This table lists symptoms that people with this disease may have. For most diseases, symptoms will vary from person to person. People with the same disease may not have all the symptoms listed. This information comes from a database called the Human Phenotype Ontology (HPO) . The HPO collects information on symptoms that have been described in medical resources. The HPO is updated regularly. Use the HPO ID to access more in-depth information about a symptom.
|Medical Terms||Other Names||
|80%-99% of people have these symptoms|
Clouding of the lens of the eye
Cloudy lens[ more ]
|Percent of people who have these symptoms is not available through HPO|
|Elevated circulating follicle stimulating
|Elevated serum creatine phosphokinase||
Elevated blood creatine phosphokinase
Elevated circulating creatine phosphokinase
Elevated creatine kinase
Elevated serum CPK
Elevated serum creatine kinase
High serum creatine kinase
Increased creatine kinase
Increased creatine phosphokinase
Increased serum CK
Increased serum creatine kinase
Increased serum creatine phosphokinase[ more ]
Decreased activity of gonads
|Iridescent posterior subcapsular cataract||0007889|
Muscle pain[ more ]
|Neck flexor weakness||
Neck flexion weakness
Low sperm count
Missed heart beat
Skipped heart beat[ more ]
|Proximal muscle weakness||
Weakness in muscles of upper arms and upper legs
Fast heart rate
Racing heart[ more ]
|Type 2 muscle fiber atrophy||0003554|
Myotonia is usually mild and rarely requires treatment. Routine exercise appears to help with pain control, as well as with muscle strength and endurance. The effectiveness of most medications for pain management varies. Mexilitene, which is very effective for some forms of myotonia, has helped control muscle pain in some people with this condition. Other medications that have been used with some success include gabapentin, nonsteroidal anti-inflammatory drugs (NSAIDS), low-dose thyroid replacement, low-dose steroids, and tricyclic antidepressants. Cholesterol-lowering medications should be avoided when they are associated with increased weakness.
There are steps a person can take to prevent some secondary complications. Anesthetic risk may be increased, so careful assessment of heart and respiratory function before and after surgery are recommended. Affected people should also have a yearly electrocardiogram or cardiac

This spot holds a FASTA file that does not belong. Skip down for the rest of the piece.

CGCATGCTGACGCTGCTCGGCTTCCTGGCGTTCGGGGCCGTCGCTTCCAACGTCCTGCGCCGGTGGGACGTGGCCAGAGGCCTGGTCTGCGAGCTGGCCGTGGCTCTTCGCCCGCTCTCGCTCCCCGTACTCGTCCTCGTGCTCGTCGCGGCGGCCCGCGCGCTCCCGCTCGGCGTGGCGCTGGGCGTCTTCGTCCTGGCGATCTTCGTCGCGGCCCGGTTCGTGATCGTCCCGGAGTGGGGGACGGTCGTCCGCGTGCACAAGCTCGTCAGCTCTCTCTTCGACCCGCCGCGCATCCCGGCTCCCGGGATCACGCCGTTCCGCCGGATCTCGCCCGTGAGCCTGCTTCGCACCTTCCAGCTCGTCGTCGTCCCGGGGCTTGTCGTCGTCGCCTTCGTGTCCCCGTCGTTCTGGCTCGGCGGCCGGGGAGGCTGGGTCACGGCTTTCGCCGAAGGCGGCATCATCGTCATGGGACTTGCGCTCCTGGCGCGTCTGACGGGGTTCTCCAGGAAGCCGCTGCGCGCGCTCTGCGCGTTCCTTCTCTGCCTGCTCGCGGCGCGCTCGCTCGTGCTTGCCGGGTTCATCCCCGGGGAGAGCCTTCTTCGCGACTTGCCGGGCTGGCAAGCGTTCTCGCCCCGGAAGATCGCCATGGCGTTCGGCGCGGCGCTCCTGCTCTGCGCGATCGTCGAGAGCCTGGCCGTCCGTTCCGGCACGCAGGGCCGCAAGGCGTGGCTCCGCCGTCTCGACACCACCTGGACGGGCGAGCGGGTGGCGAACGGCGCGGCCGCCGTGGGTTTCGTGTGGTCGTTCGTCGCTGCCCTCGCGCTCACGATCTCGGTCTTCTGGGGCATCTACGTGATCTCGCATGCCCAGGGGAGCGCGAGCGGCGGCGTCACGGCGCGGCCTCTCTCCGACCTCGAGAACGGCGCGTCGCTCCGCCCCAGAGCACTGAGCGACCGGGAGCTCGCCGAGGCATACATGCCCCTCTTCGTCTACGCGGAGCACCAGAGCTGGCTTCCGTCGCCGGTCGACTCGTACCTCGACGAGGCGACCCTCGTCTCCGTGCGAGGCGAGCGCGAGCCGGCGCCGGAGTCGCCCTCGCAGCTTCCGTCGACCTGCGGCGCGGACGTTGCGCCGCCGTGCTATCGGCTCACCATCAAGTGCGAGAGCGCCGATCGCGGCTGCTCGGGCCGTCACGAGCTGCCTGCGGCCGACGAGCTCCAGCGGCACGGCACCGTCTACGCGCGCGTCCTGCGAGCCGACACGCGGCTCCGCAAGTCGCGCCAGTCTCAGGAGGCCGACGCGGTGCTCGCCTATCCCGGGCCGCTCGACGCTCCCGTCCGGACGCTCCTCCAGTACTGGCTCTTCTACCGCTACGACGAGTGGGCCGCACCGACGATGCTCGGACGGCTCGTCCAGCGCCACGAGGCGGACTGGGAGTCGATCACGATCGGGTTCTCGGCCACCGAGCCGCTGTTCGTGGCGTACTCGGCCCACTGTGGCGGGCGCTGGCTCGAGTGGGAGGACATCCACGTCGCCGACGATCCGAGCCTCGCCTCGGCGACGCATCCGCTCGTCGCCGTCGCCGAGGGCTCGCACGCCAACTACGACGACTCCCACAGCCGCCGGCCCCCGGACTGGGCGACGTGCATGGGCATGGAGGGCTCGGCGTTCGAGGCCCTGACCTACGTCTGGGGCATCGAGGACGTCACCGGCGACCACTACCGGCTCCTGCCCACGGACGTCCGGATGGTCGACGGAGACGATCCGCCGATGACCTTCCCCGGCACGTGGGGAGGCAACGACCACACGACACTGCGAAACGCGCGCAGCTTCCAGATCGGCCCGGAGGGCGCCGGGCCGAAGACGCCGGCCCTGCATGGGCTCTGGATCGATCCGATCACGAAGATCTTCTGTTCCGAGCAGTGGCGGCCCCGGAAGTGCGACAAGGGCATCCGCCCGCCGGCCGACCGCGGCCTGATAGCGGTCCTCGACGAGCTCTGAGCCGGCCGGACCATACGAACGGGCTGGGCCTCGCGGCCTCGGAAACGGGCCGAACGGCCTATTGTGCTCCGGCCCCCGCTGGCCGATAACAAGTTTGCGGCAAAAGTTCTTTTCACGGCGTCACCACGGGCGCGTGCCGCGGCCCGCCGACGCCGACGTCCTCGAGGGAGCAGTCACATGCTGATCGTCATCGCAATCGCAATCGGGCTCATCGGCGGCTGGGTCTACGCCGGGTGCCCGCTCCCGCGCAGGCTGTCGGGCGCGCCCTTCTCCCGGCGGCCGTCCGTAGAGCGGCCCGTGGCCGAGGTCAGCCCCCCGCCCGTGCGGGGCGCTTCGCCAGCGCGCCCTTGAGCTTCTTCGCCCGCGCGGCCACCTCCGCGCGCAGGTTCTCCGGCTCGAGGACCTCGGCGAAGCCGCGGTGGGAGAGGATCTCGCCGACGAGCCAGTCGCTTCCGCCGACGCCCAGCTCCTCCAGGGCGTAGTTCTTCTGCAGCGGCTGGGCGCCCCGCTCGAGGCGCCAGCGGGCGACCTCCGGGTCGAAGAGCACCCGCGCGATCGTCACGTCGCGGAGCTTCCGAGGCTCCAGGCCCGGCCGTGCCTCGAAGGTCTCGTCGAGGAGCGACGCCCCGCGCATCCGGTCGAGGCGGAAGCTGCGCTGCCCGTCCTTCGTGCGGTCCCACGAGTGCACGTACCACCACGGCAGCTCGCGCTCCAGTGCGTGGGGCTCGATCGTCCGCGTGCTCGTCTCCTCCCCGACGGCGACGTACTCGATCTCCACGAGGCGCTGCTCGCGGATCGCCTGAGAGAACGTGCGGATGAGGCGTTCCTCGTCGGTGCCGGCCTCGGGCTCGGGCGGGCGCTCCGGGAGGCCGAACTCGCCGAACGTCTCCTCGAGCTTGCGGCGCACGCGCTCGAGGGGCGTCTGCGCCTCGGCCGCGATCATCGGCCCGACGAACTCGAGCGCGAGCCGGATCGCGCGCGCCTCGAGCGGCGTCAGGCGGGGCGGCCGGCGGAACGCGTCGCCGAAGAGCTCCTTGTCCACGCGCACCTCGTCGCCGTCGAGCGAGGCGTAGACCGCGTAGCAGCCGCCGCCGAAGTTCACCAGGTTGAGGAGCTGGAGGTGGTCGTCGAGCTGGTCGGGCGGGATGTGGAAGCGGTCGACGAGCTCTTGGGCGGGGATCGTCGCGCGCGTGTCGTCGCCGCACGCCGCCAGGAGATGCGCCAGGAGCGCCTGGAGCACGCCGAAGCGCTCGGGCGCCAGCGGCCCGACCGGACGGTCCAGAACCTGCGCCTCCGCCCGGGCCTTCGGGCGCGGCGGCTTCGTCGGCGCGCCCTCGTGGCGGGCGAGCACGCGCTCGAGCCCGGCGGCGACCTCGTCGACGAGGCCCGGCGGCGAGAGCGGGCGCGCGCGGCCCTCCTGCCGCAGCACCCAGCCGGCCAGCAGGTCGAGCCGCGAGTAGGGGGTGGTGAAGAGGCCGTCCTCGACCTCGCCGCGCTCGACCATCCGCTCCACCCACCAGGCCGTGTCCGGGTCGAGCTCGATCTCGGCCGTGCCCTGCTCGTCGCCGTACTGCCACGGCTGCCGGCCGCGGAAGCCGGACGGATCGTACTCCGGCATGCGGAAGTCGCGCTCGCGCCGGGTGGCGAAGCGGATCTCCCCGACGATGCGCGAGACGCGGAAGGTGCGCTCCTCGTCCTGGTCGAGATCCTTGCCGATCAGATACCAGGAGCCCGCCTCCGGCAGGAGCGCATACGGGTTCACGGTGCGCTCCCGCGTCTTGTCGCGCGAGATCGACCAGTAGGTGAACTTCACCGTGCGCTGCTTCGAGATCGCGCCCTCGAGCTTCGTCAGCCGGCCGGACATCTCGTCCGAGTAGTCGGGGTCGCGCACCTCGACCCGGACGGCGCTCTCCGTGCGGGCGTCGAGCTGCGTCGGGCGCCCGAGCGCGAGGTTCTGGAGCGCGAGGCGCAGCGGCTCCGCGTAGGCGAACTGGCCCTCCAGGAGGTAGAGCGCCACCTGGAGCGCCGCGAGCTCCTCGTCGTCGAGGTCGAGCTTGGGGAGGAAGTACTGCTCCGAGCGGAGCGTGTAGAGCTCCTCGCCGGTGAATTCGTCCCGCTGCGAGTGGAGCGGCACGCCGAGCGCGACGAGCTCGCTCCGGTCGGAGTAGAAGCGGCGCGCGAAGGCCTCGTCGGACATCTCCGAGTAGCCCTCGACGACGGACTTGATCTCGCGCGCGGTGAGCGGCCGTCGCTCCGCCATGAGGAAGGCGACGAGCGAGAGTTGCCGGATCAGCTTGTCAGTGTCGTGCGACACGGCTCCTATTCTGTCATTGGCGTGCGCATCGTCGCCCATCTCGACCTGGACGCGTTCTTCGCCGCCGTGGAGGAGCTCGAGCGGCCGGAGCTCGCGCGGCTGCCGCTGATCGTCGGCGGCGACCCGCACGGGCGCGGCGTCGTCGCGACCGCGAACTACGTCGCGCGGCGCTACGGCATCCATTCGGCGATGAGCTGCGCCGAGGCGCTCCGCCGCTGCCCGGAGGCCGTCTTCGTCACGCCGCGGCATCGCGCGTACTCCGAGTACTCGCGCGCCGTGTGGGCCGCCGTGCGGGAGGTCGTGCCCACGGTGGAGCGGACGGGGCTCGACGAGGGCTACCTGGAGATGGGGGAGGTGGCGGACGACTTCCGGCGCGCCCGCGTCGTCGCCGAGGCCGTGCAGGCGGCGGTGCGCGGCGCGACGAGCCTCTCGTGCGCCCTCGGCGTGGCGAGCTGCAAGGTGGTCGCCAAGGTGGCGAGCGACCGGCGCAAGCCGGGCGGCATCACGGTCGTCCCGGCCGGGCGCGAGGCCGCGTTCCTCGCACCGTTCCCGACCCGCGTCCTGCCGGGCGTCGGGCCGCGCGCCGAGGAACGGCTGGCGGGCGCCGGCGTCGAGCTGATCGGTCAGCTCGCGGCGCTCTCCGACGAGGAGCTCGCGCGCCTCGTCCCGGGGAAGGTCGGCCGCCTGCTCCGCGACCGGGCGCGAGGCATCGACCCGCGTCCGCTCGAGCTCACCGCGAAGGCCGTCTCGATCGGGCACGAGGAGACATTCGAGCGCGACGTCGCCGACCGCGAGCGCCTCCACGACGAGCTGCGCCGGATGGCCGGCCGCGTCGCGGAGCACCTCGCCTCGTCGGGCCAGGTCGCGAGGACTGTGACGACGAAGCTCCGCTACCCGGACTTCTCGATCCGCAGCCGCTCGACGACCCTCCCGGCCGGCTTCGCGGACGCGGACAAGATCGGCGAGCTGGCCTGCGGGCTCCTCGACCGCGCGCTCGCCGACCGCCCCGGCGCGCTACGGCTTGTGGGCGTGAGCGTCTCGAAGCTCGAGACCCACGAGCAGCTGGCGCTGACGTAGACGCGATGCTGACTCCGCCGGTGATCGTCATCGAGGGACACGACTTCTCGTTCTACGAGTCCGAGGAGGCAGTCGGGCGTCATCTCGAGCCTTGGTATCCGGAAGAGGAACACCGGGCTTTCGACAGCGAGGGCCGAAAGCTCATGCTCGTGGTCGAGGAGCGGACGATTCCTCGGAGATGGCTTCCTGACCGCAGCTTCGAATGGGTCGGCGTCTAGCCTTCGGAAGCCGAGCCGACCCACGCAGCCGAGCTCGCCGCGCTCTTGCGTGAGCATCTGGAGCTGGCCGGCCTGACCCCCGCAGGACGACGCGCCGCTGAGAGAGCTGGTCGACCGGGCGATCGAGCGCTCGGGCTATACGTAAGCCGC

You can see more detailed information about the management of myotonic dystrophy type 2 on the GeneReviews Web site.
If you need medical advice, you can look for doctors or other healthcare professionals who have experience with this disease. You may find these specialists through advocacy organizations, clinical trials, or articles published in medical journals. You may also want to contact a university or tertiary medical center in your area, because these centers tend to see more complex cases and have the latest technology and treatments.
If you can’t find a specialist in your local area, try contacting national or international specialists. They may be able to refer you to someone they know through conferences or research efforts. Some specialists may be willing to consult with you or your local doctors over the phone or by email if you can't travel to them for care.
You can find more tips in our guide, How to Find a Disease Specialist. We also encourage you to explore the rest of this page to find resources that can help you find specialists.
Research helps us better understand diseases and can lead to advances in diagnosis and treatment. This section provides resources to help you learn about medical research and ways to get involved.
Support and advocacy groups can help you connect with other patients and families, and they can provide valuable services. Many develop patient-centered information and are the driving force behind research for better treatments and possible cures. They can direct you to research, resources, and services. Many organizations also have experts who serve as medical advisors or provide lists of doctors/clinics. Visit the group’s website or contact them to learn about the services they offer. Inclusion on this list is not an endorsement by GARD.
These resources provide more information about this condition or associated symptoms. The in-depth resources contain medical and scientific language that may be hard to understand. You may want to review these resources with a medical professional.
Questions sent to GARD may be posted here if the information could be helpful to others. We remove all identifying information when posting a question to protect your privacy. If you do not want your question posted, please let us know. Submit a new question
I am 36 and I have been fighting this since my twenties. It started in my legs and now my neck. I want to know is there something to slow this down, what's next, and is my life span shortened? See answer
I'm 53 years old and have a very unusual sickness. Since I was 16 years old, I have been sick for several periods of the year. I was diagnosed with Kleine Levin syndrome four years ago, and the symptoms are very much like what other patients have described. Is there anyone else that has been sick with Kleine Levin syndrome for so long? I also received the diagnosis of myotonic dystrophy type 2 five years ago. Can Kleine Levin syndrome and myotonic dystrophy type 2 have anything to do with each other? See answer
My husband has been diagnosed with type 2 myotonic dystrophy. We have two daughters who will be tested. Where can we learn more about this condition? See answer